This is the world that a President Sanders promises—continued war crimes from the sky with drone strikes and Saudi led terror in support of the Western imperial project.

This is not to suggest that everyone who might find a way to support Sanders is a closet racist and supporter of imperialism. I know plenty of folks of all backgrounds who “feel the Bern.” There is, however, an objective logic to their uncritical support that they cannot escape and which I believe represents the ongoing crisis of radicalism in the U.S. and Europe.

The Sanders’ campaign, like the Obama phenomenon before it, does not offer a program or strategic direction for addressing the current crisis and contradictions of Western capitalist societies. Instead, it is an expression of the moral and political crisis of the Western radicalism.

This crisis – which is reflective of the loss of direction needed to inform, vision, and fashion a creative program for radical change – is even more acute in the U.S. than Western Europe. Yet, what unites both radical experiences is a tacit commitment to Eurocentrism and normalized white supremacy.

In their desperate attempt to defend Sanders and paint his critics as dogmatists and purists, the Sanders supporters have not only fallen into the ideological trap of a form of narrow “left” nativism, but also the white supremacist ethical contradiction that reinforces racist cynicism in which some lives are disposable for the greater good of the West.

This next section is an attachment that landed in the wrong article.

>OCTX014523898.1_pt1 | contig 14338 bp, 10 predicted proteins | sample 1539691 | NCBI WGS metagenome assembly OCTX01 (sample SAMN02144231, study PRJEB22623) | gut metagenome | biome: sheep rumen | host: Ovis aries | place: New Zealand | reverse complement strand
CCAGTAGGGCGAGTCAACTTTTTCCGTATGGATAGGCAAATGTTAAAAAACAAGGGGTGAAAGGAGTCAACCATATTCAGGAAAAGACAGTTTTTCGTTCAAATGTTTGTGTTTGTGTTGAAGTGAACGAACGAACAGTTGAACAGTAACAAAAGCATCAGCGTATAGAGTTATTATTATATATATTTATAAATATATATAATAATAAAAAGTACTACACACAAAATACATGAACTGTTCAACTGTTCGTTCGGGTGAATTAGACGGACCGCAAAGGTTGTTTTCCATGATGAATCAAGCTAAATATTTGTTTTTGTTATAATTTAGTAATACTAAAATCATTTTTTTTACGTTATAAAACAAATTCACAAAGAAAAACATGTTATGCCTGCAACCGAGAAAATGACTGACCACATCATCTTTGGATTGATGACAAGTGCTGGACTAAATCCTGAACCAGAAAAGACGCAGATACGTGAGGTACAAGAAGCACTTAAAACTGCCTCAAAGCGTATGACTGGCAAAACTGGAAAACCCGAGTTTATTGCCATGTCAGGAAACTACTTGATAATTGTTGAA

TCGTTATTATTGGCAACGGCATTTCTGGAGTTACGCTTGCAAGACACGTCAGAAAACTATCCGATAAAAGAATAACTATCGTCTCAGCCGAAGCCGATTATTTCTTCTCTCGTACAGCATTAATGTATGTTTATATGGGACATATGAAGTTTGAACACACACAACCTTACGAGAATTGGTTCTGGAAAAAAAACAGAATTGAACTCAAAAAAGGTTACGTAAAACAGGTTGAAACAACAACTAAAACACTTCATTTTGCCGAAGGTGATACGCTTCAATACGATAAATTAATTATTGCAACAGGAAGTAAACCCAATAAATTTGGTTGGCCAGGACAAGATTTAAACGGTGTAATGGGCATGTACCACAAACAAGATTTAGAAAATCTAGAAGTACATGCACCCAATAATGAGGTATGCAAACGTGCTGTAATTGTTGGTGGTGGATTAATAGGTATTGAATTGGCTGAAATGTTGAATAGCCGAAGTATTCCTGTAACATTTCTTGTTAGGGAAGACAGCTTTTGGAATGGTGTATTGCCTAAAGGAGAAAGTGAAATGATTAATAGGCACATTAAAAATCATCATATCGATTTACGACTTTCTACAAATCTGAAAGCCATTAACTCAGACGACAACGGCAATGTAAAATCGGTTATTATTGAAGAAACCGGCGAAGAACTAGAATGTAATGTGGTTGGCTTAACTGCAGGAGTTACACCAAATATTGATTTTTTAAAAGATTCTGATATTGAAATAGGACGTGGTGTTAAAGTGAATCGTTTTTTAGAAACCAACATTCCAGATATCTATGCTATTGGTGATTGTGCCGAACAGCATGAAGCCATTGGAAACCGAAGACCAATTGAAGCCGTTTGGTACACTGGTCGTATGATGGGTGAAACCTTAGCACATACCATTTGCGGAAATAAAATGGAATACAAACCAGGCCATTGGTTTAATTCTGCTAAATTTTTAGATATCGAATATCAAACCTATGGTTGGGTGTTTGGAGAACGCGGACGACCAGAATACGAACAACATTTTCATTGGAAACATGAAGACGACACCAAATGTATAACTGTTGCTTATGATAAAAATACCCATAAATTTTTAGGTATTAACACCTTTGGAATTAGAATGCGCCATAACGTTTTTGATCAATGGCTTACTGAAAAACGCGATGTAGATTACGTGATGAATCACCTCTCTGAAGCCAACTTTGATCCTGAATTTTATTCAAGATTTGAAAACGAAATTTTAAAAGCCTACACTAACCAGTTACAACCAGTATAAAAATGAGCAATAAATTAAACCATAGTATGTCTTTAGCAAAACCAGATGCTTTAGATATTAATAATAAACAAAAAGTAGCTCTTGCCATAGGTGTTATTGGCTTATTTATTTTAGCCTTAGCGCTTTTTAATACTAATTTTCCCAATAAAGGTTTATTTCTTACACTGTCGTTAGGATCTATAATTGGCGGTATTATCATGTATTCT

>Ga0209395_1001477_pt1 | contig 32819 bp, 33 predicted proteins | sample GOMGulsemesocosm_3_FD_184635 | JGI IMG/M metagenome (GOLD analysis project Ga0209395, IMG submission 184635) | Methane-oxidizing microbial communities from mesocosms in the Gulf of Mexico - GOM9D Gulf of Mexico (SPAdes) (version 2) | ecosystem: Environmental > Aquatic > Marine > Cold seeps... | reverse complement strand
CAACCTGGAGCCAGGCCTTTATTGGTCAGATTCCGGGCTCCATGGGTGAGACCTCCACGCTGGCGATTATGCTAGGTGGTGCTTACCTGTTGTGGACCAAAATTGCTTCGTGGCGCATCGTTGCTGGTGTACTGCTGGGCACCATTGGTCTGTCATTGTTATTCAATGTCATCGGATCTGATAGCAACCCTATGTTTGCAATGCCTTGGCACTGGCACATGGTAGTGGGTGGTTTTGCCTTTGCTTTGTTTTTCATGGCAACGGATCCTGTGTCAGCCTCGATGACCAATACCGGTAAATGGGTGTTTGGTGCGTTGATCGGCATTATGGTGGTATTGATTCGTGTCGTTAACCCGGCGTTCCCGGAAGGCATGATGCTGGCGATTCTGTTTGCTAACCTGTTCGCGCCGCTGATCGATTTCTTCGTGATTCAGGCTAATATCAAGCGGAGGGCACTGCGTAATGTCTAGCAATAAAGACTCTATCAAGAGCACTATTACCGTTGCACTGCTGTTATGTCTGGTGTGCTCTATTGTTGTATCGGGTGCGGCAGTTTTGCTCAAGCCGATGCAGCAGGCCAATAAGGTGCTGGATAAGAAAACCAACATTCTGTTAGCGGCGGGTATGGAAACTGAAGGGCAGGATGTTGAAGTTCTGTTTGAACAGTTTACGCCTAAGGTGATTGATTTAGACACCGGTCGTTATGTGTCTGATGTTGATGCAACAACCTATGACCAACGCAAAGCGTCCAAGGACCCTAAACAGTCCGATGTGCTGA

And as much as the ‘Sandernistas ’ attempt to disarticulate Sanders “progressive” domestic policies from his documented support for empire (even the Obamaite aphorism “The perfect is the enemy of the good” is unashamedly deployed), it should be obvious that his campaign is an ideological prop – albeit from a center/left position – of the logic and interests of the capitalist-imperialist settler state.

The silence of the left on Yemen is not a trivial matter. The fact that so many white leftist supporters of Sanders can politically and psychologically disconnect his domestic program from his foreign policy positions that objectively support U.S. and Western neoliberal hegemony means that not only have they found a way to be comfortable collaborating with imperialism, but that they have also decided that they can support the implicit hierarchy that determines from an imperial perspective that lives in the White West matter more than others.

What this means for those of us who are internationalists and believe in the equal value of all life is that we have to question the sincerity of individuals who claim that black lives matter while supporting someone who clearly believes that Israeli lives matter more than Palestinian and Yemeni lives. And that the pro-democracy fighters in Bahrain should be subjected to the policing and murderous assault by the gangster regime in Saudi Arabia.